Why it’s bad news that Google Chrome starts blocking ads
As of this Thursday, today, Chrome starts blocking advertising . The Google browser writes one more page of its history surrounded by controversy and a clear accusation: wanting to be judge and party . The debate is served.
We met their plans in April, through information leaked to The Wall Street Journal . A company that gets much of its income from advertising, which has a huge global ad network that gets millions and millions of dollars, paradoxically seems to throw stones on their own roof. But he does not. Their intentions go in other directions, as much with respect to the history that counts as to the one that underlies.
In July, Canary version of the browser through, we could know roughly how the integrated blocker would work . The company was going to focus on preventing the display of ads that it considers annoying , advertising that does not meet the standards of the Coalition for Better Ads , an external organization -presumably- that establishes good practices for the industry.
Ads that reproduce video with sound automatically, those that occupy a large part of the screen, the famous pop-ups or those that force your viewing by jumping with a countdown, among others, will be blocked .
However, those responsible for the popular blocker Adblock Plus ensured that the system designed for Chrome will only eliminate 17% of the banners . Axios , citing internal sources from Mountain View, pointed out that Google’s browser will barely block 1% of advertising . Because the goal, they explain in his blog , is “to improve the experience for all the users of the web” .
Judge and part twice: The Coalition for Better Ads under suspicion
The problem of being a judge and a party, however, is even worse if we take into account a detail known in the last few hours: according to The Wall Street Journal , Google seems to have much more weight than previously thought in the committees of the Coalition for Better Ads . Members of this organization have indicated to the newspaper that the creator was Google and that a large part of its rules are of its authorship.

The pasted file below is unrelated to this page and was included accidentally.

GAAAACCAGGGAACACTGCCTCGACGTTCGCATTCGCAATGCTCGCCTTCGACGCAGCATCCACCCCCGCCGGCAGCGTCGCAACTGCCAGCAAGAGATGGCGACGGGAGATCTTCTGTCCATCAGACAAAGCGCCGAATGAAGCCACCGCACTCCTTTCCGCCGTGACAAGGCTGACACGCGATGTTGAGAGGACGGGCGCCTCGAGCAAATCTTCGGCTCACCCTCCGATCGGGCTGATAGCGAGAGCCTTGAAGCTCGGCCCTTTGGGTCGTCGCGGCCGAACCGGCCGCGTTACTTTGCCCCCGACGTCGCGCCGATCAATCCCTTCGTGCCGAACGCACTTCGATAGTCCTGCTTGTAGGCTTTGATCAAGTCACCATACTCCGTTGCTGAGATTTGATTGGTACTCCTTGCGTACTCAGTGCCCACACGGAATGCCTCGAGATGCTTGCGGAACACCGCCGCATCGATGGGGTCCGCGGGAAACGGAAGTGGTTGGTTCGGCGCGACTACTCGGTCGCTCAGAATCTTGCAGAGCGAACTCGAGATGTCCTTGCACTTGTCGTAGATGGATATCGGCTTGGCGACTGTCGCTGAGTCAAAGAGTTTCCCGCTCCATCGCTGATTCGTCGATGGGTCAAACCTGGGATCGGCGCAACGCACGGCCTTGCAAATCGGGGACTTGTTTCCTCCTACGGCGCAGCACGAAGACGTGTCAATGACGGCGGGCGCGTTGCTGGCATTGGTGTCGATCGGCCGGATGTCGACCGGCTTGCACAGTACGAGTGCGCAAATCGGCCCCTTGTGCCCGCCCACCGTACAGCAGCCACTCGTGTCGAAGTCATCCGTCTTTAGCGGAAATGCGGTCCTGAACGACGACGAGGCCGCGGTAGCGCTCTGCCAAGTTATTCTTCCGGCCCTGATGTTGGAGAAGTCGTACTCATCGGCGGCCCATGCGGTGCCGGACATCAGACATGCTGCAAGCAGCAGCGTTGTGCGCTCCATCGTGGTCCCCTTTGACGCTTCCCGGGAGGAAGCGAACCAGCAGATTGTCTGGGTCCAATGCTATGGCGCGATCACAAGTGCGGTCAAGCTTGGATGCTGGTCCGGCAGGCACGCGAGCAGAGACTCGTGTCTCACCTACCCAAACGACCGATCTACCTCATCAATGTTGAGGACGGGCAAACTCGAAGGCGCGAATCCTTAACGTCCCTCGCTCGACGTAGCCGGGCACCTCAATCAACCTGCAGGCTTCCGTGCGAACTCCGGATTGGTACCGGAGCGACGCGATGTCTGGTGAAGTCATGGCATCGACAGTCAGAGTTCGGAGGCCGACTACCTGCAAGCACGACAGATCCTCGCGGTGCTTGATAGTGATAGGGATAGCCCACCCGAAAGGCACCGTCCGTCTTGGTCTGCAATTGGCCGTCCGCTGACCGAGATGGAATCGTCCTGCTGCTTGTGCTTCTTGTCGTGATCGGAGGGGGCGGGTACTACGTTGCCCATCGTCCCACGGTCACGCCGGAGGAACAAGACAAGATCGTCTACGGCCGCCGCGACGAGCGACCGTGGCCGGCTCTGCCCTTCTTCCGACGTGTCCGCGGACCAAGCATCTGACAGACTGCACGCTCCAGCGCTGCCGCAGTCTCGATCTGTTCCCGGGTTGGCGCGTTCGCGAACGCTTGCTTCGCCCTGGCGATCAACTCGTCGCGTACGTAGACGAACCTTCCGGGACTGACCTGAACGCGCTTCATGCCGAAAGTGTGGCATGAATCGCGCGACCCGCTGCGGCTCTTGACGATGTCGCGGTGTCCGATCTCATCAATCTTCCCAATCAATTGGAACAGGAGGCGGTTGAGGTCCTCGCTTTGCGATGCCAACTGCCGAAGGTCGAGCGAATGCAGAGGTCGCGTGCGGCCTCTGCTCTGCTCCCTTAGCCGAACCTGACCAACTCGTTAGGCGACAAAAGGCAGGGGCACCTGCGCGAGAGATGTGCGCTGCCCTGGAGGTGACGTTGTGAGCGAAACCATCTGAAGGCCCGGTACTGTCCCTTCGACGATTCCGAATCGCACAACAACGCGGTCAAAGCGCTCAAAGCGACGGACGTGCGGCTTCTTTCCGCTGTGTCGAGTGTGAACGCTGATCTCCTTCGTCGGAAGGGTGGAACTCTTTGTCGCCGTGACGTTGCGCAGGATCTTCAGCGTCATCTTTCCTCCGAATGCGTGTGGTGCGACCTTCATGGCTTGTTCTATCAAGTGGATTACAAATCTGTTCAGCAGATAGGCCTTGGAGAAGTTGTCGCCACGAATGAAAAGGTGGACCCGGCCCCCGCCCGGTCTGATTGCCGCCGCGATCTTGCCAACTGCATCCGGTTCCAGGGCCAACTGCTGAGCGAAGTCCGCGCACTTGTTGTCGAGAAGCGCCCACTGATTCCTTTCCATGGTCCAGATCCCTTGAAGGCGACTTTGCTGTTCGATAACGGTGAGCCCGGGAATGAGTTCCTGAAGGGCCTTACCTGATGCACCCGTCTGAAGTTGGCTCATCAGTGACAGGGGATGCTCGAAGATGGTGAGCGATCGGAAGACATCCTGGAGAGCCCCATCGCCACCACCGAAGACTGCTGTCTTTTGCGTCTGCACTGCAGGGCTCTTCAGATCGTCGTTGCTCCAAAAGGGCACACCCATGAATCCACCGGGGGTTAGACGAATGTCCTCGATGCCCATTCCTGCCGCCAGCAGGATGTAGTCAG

Given that only Google and Facebook dominate 20% of the global advertising market, as indicated from The Guardian , and that 3 out of every 10 dollars spent on Internet ads goes to the Mountain View according to US business newspaper, go as a referee in the game does not seem like a good idea . At a minimum, it does not seem fair to the rest.
Even less if you follow the rules of a body advertised as external, according to The Wall Street Journal , which is not so much in reality.
Although other browsers also block certain types of ads, such as Opera or Brave, their responsible companies do not participate in the advertising business. And although Google evaluates the pages using a method that alerts the owners if irregularities are detected that could end up in blocks, giving them the possibility to solve them, and clearly the ads that veto with annoying, their position should prevent them from taking this role .
The least critical reading of this movement, and positive in the long term for the whole Internet, is that this initiative could prevent users from resorting to much more aggressive blockers and their massive use ends up putting the danger of the advertising-based business model of so many and many services and publications that we visit every day. Taking the reins of the situation thanks to the dominance that they have of an important part of the traffic that is generated and channeling waters that each time lower more revolts.
Because according to GlobalWebIndex , 45% of Chrome users already use ad blockers that are, by default, significantly more aggressive than the browser now incorporates. An upward trend that will not be solved until addressing the concerns generated by advertising in users, from the annoyances of the most invasive formats to issues related to security or overload caused by websites with many banners , especially when browsing is done with data connection.